#020 - Guest Blog! Understanding And Healing Emotions Alternatively: How Emotions Can Cause Dis-Ease and What You Can Do About It

Hi ya'll, this week I have guest blogger Samhitta Jones who runs Community Acupuncture Clinic Boulder. She has created this amazing community based acupuncture clinic which offers treatments on a sliding scale. I have been honored to be her collogue for the last three years and have also received treatments from her many times that have always benefited me. Enjoy!


When symptoms become persistent enough, we may find a label for them in Western medicine, also known as a “disease.”

You may think, “But the pain is too great!” You may ask, “But how can I fix it?”

All forms of healing are truly about the entire person, including their body, mind, and emotions.

Unwanted emotions can cause physical symptoms, as "undigested" events in our lives seem to cling and tint our present moment. Any feeling or emotion, that we are not able to be fully present to, has some power over us and can haunt us. Often, these unwanted feelings can simmer in our body, creating stagnation and toxicity and leading to disease years later. In fact, there is research concluding that people get cancer about five years following a traumatic event that was never "fully digested." Meeting difficult emotions with curiosity and acceptance can heal dis-ease, even cancer.

Being well is not just about repairing the physical body or suppressing innate emotions with drugs (the common approach in Western Medicine). Viewing the person as a whole is firmly rooted in the ancient wisdom of healing traditions worldwide. Holistic benefits have been well-documented by investigative tools of Western science. Links between thoughts, attitudes, emotions, and illness, as well as  links between thoughts, attitudes, emotions, and healing have been noted in clinical studies.

Some of the research involves the pituitary-adrenal-hypothalamic axis and the autonomic nervous system and the effects of emotions and thoughts on these systems. Additionally, studies have shown effects on gene expression linked to inflammation, immunologic response, and aging. Clear links between emotions, thoughts, and the physical body have been demonstrated, suggesting that our thoughts and feelings impact our physical bodies.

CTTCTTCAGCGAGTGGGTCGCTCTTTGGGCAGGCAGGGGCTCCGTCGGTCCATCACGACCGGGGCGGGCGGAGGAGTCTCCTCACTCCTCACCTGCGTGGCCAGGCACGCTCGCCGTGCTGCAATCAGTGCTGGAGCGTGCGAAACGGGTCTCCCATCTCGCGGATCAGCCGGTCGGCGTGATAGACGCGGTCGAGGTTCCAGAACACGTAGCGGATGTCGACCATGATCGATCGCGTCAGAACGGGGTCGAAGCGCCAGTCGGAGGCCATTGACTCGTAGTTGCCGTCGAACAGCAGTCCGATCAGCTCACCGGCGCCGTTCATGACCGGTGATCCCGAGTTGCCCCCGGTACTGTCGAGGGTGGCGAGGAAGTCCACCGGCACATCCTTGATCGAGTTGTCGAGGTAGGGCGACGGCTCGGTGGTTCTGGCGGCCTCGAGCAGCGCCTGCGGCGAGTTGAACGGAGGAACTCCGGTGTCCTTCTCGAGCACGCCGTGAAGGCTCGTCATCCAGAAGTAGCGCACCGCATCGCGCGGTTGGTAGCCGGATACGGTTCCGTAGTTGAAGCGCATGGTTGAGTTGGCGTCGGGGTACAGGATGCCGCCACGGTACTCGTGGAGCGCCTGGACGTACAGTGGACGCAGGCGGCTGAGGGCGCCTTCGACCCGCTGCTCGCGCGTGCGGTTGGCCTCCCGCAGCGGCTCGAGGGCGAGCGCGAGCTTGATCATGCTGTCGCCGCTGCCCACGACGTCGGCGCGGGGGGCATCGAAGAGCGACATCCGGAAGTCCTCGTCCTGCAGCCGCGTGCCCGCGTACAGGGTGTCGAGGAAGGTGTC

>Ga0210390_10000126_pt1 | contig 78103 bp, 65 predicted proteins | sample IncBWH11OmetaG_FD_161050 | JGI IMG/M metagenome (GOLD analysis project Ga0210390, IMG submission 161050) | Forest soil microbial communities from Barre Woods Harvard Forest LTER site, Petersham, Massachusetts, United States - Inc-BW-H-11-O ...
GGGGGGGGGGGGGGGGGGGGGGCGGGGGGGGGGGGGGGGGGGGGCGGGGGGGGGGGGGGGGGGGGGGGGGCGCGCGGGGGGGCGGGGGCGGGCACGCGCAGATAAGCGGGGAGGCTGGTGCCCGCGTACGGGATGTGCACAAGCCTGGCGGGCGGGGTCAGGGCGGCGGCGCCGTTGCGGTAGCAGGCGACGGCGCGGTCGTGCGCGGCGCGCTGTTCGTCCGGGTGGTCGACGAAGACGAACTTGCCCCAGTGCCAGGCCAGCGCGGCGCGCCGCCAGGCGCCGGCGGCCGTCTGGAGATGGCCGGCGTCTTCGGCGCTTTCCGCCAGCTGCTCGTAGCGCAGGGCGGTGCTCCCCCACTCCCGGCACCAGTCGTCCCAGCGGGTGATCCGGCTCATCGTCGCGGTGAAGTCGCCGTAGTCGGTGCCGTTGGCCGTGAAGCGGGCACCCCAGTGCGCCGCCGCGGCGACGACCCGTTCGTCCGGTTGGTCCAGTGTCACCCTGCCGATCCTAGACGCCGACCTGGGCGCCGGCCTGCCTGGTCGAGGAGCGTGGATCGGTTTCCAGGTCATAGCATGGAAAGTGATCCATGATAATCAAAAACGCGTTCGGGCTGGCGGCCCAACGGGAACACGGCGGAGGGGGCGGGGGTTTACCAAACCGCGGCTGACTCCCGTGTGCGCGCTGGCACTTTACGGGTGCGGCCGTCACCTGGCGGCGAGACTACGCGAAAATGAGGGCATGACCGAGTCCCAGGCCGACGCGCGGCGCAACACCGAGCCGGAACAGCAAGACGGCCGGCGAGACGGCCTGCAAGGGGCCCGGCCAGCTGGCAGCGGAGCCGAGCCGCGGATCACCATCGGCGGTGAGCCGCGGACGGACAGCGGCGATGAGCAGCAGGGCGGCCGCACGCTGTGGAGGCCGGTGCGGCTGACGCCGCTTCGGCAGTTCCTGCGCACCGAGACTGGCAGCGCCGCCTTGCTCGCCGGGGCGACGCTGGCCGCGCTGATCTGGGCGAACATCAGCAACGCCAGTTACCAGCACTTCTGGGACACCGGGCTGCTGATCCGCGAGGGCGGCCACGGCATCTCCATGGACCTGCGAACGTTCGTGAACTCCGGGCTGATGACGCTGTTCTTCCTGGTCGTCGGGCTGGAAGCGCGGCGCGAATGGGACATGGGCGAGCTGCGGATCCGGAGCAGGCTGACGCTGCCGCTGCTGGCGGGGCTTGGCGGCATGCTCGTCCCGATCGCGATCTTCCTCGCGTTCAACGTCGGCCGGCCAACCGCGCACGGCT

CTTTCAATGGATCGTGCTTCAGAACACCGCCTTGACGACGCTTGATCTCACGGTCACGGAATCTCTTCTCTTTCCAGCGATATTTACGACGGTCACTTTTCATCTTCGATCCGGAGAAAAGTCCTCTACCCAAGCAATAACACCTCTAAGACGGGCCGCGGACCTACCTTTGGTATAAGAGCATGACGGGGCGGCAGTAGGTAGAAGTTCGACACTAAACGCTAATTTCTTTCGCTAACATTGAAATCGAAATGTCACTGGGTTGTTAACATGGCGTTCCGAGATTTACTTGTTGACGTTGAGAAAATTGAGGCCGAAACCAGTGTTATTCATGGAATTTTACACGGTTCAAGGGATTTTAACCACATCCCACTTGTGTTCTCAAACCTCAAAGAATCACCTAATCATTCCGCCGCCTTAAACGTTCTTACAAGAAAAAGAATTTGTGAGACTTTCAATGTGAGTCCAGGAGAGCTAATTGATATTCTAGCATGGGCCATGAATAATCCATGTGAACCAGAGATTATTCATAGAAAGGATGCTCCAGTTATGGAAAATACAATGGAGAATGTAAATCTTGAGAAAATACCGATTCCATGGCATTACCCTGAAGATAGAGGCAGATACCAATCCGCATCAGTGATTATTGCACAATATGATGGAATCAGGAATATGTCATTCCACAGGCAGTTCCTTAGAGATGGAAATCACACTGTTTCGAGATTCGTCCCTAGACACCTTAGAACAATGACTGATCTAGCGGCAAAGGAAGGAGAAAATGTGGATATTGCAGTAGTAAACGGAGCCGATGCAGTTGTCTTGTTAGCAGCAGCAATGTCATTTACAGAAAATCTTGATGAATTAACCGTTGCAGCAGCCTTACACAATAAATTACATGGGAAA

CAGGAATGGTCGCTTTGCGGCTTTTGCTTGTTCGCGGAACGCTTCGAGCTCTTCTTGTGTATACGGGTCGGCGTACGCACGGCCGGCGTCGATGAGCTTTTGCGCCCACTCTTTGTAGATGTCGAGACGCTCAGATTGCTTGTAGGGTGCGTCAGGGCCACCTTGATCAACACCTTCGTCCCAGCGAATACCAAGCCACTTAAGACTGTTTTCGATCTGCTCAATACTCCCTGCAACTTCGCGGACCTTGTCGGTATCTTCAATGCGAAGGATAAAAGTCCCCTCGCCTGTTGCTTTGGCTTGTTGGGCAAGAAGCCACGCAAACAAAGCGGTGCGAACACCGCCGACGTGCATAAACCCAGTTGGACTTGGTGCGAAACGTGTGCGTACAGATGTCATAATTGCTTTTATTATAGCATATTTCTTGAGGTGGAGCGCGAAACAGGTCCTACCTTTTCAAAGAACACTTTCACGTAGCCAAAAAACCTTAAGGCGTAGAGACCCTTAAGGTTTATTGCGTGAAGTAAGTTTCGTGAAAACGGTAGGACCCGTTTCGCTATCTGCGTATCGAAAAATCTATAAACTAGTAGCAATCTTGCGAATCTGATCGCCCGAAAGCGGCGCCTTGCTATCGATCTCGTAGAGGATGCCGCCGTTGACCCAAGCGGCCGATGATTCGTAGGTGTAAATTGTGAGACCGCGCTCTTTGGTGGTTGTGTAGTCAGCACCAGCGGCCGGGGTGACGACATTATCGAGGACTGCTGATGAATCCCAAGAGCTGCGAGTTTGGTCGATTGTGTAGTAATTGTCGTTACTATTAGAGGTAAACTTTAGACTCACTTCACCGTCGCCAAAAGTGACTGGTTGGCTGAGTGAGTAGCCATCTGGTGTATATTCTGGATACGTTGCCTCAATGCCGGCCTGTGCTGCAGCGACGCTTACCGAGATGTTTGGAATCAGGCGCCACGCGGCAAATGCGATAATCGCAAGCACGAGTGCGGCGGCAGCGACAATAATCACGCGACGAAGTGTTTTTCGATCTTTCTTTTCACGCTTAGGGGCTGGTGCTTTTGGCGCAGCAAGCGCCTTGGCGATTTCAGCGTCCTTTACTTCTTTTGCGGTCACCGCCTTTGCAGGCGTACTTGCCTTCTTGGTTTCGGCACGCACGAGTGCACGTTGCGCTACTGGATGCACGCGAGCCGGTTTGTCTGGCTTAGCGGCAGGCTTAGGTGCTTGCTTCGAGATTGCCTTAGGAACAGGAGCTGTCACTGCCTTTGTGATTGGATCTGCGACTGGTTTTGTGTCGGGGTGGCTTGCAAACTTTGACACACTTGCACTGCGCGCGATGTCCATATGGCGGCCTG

In most languages, there are phrases that point to the body-emotion connection. For example, in Germany, we say, “Someone walked over your liver!" This means that someone made you angry. Or, "I got cold feet," meaning, “I got afraid.” Fear is connected to the kidneys.

In Chinese medicine, the observance of emotional health and its importance to healing the body has been part of the Medicine Wheel forever. The Lung element - Metal, correlates with emotional grief, while the Liver element - Wood, relates to anger.  The Kidney element - Water, holds fear, and the Spleen  element (digestion, food absorption and distribution) holds thoughtfulness and pensiveness. As a practitioner, I have witnessed these relationships in my work, and as a fellow journeyer, I’ve experienced them personally. It is important to realize that all these emotions are natural feelings, and we experience them as aspects of our wonderful humanity.

Unfortunately, when feelings remain internalized, without avenues for healthy expression and release, they can inspire vibrations  in our “body-mind” that disrupt our natural, homeostatic balance. The imbalance can express itself through symptoms of the “body-mind.” I use the term, “body-mind,” because symptoms can express themselves as physically, emotionally, or both.

There is hope yet. Emotional healing is unique and individualized for each and every one of us. We may begin at any level of our bodymind. We may start with the physical. We may start with the emotional. And there are countless tools and techniques to support this process.

Effective treatment often includes a mix of the following: meditation, homeopathy, Chinese Medicine, The Feldenkrais Method, massage therapy, Rolfing, Hakomi therapy, Craniosacral therapy, osteopathy, Reiki, breath therapy, nutritional modification, use of essential oils, Bach Flower Remedies, Yoga, movement therapy, and many other alternative practices. You may find a way to peace through group offerings or private support.

Always be gentle and patient with yourself. While support can be crucial and quite necessary,  ultimately, the greatest healer lies within you, not within the office of any practitioner, or the scope of any technique or system. “Body-mind” healing is a journey of exploration and growth.

May you be well and feel well.



Samhitta has been practicing Chinese, Oriental and Herbal Medicine as a certified and licensed Acupuncturist in Colorado for over sixteen years, and has been a Cranio Sacral Therapist for 18 years. http://boulderacupuncture.co 

 Samhitta was an instructor in several classes and a clinic supervisor at Southwest Acupuncture College, as well as practicing in her private clinic. She has been in an apprenticeship with Dr. Patty Wang, OMD and Dr. Henry Cao, OMD for the past 19 years, studying acupuncture and Chinese Herbs for difficult cases. In addition, she studied Oncology and Chinese Medicine at the MD Anderson Cancer Hospital in Houston, Texas. From 2011-2013, she was employed at the Boulder Community Hospital in the Cancer Care Center for Integrative Care, providing Chinese Medical care for Oncology patients. She can be reached at  303 4470443